In the sixteenth century, the Ottomans and the Safavids had an apocalyptic view of the conflict between them—each power was convinced that the religious truth was on its side and that the other side was indulging in heresy and had to be annihilated. Both sides wanted to claim the religious leadership of the Islamic world. Safavid Iran arose in the early sixteenth century after the fall of the Timurid Empire, which was founded by Tamerlane. Mehmed II, the conqueror of Constantinople, contributed to the rise of the Safavid dynasty by his victories over Uzun Hasan, one of the descendants of Tamerlane. With the Timurid Empire gone, the Safavids had the space to grow their empire.
The Safavids wanted Shiaism to be recognized as the fifth school of Islam, but that was not acceptable to the Sunni Ottomans. Between the sixteenth and eighteenth centuries, Ottomans and the Safavids fought several wars over religious reasons, and over the control of the South Caucasus and Mesopotamia. The Sunni-Shia divide in the Middle East today is to some extent influenced by the conflict between the Ottomans and the Safavids.
In 1514, the Ottoman Sultan Selim I issued a fatwa in the name of Sunni Islam against Shia Iran, then ruled by Shah Ismail. Selim transformed his war against Iran into a Holy War by declaring that the Safavids were heretics and must be annihilated. As he marched through the cities in Anatolia, his forces beheaded every Shiite between the age of seven and seventy. This led to the greatest massacre in Ottoman history. The forces of Shah Ismail fought bravely but Selim’s forces had the upper hand in the battle. The Safavids survived the defeat by moving their capital to Qazvin in 1555 and then from Qazvin to Isfahan in 1598—this ensured that the Safavid ruling elite was beyond the reach of the Ottoman forces. The Safavids adopted the strategy of continuous guerrilla warfare which was immensely damaging to the Ottoman economy.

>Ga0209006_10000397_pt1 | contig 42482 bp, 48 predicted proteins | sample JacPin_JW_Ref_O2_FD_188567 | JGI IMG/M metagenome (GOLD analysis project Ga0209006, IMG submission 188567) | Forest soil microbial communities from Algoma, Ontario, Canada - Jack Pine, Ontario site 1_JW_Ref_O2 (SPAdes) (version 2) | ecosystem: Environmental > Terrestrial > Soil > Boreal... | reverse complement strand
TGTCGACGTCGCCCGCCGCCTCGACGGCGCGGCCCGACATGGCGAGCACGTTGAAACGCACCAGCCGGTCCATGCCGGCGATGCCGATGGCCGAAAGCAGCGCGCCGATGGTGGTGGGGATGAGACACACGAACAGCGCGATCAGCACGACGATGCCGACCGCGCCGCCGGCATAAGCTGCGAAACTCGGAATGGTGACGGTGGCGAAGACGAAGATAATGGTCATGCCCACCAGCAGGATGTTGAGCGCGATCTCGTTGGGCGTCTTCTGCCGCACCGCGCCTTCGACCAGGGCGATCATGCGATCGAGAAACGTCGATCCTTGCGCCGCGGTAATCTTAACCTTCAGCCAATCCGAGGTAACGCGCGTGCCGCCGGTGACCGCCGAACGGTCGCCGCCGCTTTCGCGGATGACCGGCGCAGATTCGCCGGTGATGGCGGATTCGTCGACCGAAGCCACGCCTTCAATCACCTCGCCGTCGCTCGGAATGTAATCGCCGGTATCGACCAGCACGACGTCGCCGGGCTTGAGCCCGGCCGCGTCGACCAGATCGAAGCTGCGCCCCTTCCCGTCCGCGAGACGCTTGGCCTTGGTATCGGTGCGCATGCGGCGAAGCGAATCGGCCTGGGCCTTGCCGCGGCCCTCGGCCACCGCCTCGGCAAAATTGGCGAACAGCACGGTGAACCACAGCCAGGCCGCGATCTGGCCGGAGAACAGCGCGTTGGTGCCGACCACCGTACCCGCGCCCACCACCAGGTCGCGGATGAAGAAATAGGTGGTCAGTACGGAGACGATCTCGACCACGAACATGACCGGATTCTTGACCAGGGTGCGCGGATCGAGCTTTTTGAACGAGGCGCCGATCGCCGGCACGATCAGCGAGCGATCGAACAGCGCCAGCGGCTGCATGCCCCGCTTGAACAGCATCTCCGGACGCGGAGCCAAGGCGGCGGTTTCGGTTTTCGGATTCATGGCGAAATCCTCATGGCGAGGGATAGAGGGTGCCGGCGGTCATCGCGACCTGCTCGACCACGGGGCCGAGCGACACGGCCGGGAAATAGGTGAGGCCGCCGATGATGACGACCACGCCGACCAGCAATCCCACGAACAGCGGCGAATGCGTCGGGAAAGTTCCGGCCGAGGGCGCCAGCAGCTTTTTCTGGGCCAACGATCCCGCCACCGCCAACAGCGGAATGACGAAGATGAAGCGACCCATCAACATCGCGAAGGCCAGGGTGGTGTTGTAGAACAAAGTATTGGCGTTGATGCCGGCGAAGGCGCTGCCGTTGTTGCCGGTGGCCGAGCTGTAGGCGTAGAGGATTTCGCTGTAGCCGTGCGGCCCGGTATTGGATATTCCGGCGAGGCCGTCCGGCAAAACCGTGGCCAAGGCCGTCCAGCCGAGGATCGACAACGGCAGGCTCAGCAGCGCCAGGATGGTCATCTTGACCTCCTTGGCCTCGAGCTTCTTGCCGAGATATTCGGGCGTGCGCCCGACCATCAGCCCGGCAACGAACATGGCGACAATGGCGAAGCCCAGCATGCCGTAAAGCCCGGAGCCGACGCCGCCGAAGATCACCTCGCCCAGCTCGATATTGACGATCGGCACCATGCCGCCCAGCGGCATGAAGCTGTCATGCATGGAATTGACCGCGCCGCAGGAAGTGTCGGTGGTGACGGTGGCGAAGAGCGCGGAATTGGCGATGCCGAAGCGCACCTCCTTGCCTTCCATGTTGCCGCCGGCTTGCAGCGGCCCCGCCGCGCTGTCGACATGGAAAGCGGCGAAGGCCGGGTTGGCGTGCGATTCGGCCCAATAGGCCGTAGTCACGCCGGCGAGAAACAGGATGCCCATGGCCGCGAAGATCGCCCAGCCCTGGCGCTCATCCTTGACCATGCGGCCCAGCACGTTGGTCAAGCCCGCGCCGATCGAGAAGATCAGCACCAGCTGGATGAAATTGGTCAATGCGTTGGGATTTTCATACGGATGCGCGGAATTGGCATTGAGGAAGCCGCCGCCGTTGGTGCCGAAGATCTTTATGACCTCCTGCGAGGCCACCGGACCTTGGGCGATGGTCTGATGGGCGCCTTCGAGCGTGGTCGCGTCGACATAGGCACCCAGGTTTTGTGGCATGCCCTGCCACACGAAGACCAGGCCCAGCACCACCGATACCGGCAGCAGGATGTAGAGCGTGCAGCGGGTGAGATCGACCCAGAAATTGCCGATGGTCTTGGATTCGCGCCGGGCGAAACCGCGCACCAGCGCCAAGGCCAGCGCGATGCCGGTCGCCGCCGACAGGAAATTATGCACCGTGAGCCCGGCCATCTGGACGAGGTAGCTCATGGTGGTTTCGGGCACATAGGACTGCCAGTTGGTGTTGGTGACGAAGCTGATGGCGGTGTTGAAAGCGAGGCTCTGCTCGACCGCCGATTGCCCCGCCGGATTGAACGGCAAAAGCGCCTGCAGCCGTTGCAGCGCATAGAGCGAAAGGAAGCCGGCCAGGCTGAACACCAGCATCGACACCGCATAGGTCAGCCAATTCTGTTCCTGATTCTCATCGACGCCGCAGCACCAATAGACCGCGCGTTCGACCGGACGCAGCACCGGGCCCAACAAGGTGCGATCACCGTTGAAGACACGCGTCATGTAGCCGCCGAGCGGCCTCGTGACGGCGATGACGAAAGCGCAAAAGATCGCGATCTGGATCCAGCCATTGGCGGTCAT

In 1548, Suleiman the Magnificent launched a campaign against Iran. His army laid waste to large parts of Persia and conquered most of modern Iraq, including the city of Baghdad, the historic seat of the Abbasid caliphate, which was of religious importance to the Shi'ites. In 1555, Suleiman the Magnificent and Shah Tahmasp, the Iranian Emperor, negotiated the Treaty of Amasya to draw a border between their empires and end their conflict. But in 1577, the Ottoman sultan Murad III discarded the treaty. He was determined to destroy the Safavids. His ambition condemned the two empires for fifty years of bloodshed. Between 1578 and 1639, the Ottomans and the Safavids fought three wars. For a brief period, 1588–1629, Baghdad came under direct Safavid rule.
In 1638, Murad IV took the leadership of the Ottoman military and he captured Revan and Tabriz from the Safavids. In 1638, he captured Baghdad after a siege of forty days. On 17 May 1639, both sides signed the Treaty of Zuhab which settled the Ottoman–Persian frontier, with Iraq ceded to the Ottomans. The Safavid Empire went into decline towards the end of the seventeenth century, and the Ottomans took advantage of their problems to usurp several territories in Georgia, Iranian Azerbaijan, and Armenia. But in the eighteenth century there was the rise of Nadir Shah who deposed the last members of the Safavid dynasty and became a Shah himself. During the Ottoman–Persian War of 1730–1735, Nadir Shah forced the Ottomans to accept Persian hegemony over the Caucasus.
Weakened by the unending conflict with the Safavids and other powerful forces in the Middle East, the Ottomans could not defend their lengthy northern border in Europe which they shared with the Habsburg empire, the Polish-Lithuanian Commonwealth, and Orthodox Russia. They were doomed after the eighteenth century (perhaps from the middle of the seventeenth century). It is surprising that they continued to be a geopolitical power in the twentieth century and it took a world-historical event like the First World War to break apart their empire.